Phillies fans fulfilling their reputation with Trent Thornton threats
Phillies fans are giving ammunition to those who call the fanbase toxic and unhinged with threats towards Blue Jays pitcher Trent Thornton.
Phillies fans were understandably concerned when Bryce Harper went down in pain after being hit by a 96 mph fastball from Blue Jays pitcher Trent Thornton. He was able to walk from the dugout to the clubhouse under his own power, and X-rays came back negative. Harper was diagnosed with a right ankle contusion and is day to day, but he does not expect to miss Opening Day.
What is not even close to understandable is fans of the team waging threats against Thornton. One fan asked Javy Guerrera (who obviously is not Thornton) why he hit Harper. More disturbing were the death threats levied at Thornton (explicit language warning).
If Thornton had intentionally hit Harper, anger would be an appropriate reaction, but certainly not threats. However, when pitchers actually are trying to intentionally hit someone (which is a whole separate issue) they usually aim for the head, not the ankle.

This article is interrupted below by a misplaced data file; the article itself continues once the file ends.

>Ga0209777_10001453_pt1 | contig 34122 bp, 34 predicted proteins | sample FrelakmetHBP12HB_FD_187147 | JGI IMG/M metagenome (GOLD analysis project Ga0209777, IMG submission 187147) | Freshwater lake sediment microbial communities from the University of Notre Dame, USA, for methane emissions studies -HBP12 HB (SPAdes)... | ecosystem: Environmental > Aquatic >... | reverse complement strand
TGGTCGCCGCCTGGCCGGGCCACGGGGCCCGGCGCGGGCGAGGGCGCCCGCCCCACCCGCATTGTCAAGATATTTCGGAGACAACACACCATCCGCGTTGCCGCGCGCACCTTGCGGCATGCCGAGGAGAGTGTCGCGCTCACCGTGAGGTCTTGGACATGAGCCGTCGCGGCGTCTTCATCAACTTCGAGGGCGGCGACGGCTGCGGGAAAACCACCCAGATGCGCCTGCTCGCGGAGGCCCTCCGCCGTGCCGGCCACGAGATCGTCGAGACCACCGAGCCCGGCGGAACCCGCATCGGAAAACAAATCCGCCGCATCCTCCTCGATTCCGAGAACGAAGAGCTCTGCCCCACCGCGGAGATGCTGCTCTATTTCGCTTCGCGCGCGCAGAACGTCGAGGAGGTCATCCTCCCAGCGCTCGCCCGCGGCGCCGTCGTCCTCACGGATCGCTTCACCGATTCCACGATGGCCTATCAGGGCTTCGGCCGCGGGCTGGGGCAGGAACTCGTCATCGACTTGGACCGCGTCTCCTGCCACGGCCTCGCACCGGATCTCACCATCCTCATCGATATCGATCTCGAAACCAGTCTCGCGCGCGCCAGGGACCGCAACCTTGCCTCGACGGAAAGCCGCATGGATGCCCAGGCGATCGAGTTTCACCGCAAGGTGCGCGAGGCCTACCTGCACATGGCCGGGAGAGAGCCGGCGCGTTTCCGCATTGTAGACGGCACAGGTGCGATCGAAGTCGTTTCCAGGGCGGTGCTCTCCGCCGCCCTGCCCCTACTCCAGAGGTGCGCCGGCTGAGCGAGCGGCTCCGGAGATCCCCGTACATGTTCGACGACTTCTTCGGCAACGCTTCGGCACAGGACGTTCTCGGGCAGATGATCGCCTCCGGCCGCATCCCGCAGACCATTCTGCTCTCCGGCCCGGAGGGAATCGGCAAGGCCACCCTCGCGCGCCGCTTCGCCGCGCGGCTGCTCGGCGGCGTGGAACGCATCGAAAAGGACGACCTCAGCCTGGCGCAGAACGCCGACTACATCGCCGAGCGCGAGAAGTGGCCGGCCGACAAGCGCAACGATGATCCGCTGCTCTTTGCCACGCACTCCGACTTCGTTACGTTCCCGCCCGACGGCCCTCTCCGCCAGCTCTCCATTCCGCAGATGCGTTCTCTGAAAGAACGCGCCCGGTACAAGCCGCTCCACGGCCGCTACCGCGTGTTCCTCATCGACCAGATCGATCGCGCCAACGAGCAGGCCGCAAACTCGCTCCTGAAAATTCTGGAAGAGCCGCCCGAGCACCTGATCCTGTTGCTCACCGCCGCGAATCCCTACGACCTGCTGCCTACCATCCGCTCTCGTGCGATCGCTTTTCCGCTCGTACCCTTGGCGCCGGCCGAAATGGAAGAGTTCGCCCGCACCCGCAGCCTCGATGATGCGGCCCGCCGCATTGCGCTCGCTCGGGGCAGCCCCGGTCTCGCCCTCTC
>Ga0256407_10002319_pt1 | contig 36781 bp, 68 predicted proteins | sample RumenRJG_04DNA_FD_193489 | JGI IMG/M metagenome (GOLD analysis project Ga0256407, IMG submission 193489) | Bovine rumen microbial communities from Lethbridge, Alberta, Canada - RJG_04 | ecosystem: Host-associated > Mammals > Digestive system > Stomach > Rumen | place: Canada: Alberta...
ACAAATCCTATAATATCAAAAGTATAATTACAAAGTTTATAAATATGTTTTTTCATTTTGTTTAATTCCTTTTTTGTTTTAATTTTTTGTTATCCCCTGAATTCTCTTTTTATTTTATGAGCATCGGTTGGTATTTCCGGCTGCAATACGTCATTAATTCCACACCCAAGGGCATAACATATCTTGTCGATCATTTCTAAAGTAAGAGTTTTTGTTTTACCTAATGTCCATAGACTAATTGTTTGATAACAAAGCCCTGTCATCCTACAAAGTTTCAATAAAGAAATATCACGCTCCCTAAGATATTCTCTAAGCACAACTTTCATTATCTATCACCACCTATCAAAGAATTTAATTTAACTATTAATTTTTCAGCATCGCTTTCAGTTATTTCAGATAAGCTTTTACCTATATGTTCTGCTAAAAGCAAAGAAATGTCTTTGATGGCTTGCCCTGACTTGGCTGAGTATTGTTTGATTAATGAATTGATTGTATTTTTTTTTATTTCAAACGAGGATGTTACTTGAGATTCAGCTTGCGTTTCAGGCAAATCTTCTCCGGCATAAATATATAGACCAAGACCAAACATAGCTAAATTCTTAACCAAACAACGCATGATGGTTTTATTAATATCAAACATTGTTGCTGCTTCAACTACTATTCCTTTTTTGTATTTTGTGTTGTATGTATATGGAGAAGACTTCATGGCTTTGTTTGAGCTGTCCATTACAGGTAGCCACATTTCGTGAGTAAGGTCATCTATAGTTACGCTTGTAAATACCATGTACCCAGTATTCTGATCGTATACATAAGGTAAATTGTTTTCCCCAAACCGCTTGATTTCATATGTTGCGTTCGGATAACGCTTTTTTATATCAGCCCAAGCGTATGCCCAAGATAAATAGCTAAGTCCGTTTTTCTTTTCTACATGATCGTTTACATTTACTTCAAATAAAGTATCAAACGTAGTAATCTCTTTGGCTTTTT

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Thornton said after the game that he wasn’t looking to hit Harper by any means, just trying to work inside on him. Blue Jays manager Charlie Montoyo completely dismissed the idea that it was intentional: [quote via Jeff Blair of Sportsnet]
"“You don’t do that and hit somebody,” he said, dismissively. “It’s kind of sad that happens. We’re all hoping that one of the best stars in baseball isn’t hurt. But everybody knows it wasn’t on purpose. Of course not. We’re not gonna put a four-man outfield out there to hit a guy in the leg.”"
Reactions like this are what give Philadelphia sports fans such a bad reputation.
This just adds more fuel to the fire for those who look to attack fans from this area. One more thing for people to use against us in an argument.
The easy counter-point to make is that other fan bases do the same thing. Numerous people on Twitter were celebratory of Harper’s injury (we had a few in our mentions). There’s a key fatal flaw in this “what-about-ism” that has become all too prevalent in recent years: one bad action does not absolve another. Just because someone is happy that Harper is hurt doesn’t make it okay to go after the guy that unintentionally hurt him.
If Philadelphia fans want to shake the reputation of being one of the worst fanbases in sports, reactions and threats like this cannot occur. Otherwise, it will be all too easy to write the next attack piece on the city.
What was a pitch gone wrong has turned into a far bigger issue. The Blue Jays are preparing to bring these threats up to MLB security, but they should not have to in the first place.